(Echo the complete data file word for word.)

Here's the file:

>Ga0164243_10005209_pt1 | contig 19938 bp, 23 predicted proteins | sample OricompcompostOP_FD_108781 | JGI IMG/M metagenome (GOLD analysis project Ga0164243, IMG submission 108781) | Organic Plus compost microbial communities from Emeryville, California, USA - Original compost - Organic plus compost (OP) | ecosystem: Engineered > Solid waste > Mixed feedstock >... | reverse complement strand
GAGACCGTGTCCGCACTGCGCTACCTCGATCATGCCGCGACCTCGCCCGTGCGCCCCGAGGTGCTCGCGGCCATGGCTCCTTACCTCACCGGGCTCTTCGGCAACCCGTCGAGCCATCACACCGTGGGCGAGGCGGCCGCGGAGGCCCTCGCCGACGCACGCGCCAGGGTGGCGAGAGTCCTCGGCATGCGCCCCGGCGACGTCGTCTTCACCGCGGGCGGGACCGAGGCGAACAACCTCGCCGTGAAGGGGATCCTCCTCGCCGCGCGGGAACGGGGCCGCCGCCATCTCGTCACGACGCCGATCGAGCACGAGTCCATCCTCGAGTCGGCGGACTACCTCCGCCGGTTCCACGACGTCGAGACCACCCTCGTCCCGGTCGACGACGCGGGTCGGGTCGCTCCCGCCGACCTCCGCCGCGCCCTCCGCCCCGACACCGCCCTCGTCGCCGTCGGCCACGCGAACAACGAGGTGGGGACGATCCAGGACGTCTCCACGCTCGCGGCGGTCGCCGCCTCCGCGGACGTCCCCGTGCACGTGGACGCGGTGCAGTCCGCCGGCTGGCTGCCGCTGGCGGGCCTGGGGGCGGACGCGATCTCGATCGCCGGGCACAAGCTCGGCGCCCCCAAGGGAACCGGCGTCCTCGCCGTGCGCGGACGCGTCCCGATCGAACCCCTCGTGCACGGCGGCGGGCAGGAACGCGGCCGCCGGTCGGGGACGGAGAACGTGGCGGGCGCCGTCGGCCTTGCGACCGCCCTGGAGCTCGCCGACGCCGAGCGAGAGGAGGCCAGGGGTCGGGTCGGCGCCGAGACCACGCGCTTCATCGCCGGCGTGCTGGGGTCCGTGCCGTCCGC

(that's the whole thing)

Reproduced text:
>Ga0164243_10005209_pt1 | contig 19938 bp, 23 predicted proteins | sample OricompcompostOP_FD_108781 | JGI IMG/M metagenome (GOLD analysis project Ga0164243, IMG submission 108781) | Organic Plus compost microbial communities from Emeryville, California, USA - Original compost - Organic plus compost (OP) | ecosystem: Engineered > Solid waste > Mixed feedstock >... | reverse complement strand
GAGACCGTGTCCGCACTGCGCTACCTCGATCATGCCGCGACCTCGCCCGTGCGCCCCGAGGTGCTCGCGGCCATGGCTCCTTACCTCACCGGGCTCTTCGGCAACCCGTCGAGCCATCACACCGTGGGCGAGGCGGCCGCGGAGGCCCTCGCCGACGCACGCGCCAGGGTGGCGAGAGTCCTCGGCATGCGCCCCGGCGACGTCGTCTTCACCGCGGGCGGGACCGAGGCGAACAACCTCGCCGTGAAGGGGATCCTCCTCGCCGCGCGGGAACGGGGCCGCCGCCATCTCGTCACGACGCCGATCGAGCACGAGTCCATCCTCGAGTCGGCGGACTACCTCCGCCGGTTCCACGACGTCGAGACCACCCTCGTCCCGGTCGACGACGCGGGTCGGGTCGCTCCCGCCGACCTCCGCCGCGCCCTCCGCCCCGACACCGCCCTCGTCGCCGTCGGCCACGCGAACAACGAGGTGGGGACGATCCAGGACGTCTCCACGCTCGCGGCGGTCGCCGCCTCCGCGGACGTCCCCGTGCACGTGGACGCGGTGCAGTCCGCCGGCTGGCTGCCGCTGGCGGGCCTGGGGGCGGACGCGATCTCGATCGCCGGGCACAAGCTCGGCGCCCCCAAGGGAACCGGCGTCCTCGCCGTGCGCGGACGCGTCCCGATCGAACCCCTCGTGCACGGCGGCGGGCAGGAACGCGGCCGCCGGTCGGGGACGGAGAACGTGGCGGGCGCCGTCGGCCTTGCGACCGCCCTGGAGCTCGCCGACGCCGAGCGAGAGGAGGCCAGGGGTCGGGTCGGCGCCGAGACCACGCGCTTCATCGCCGGCGTGCTGGGGTCCGTGCCGTCCGC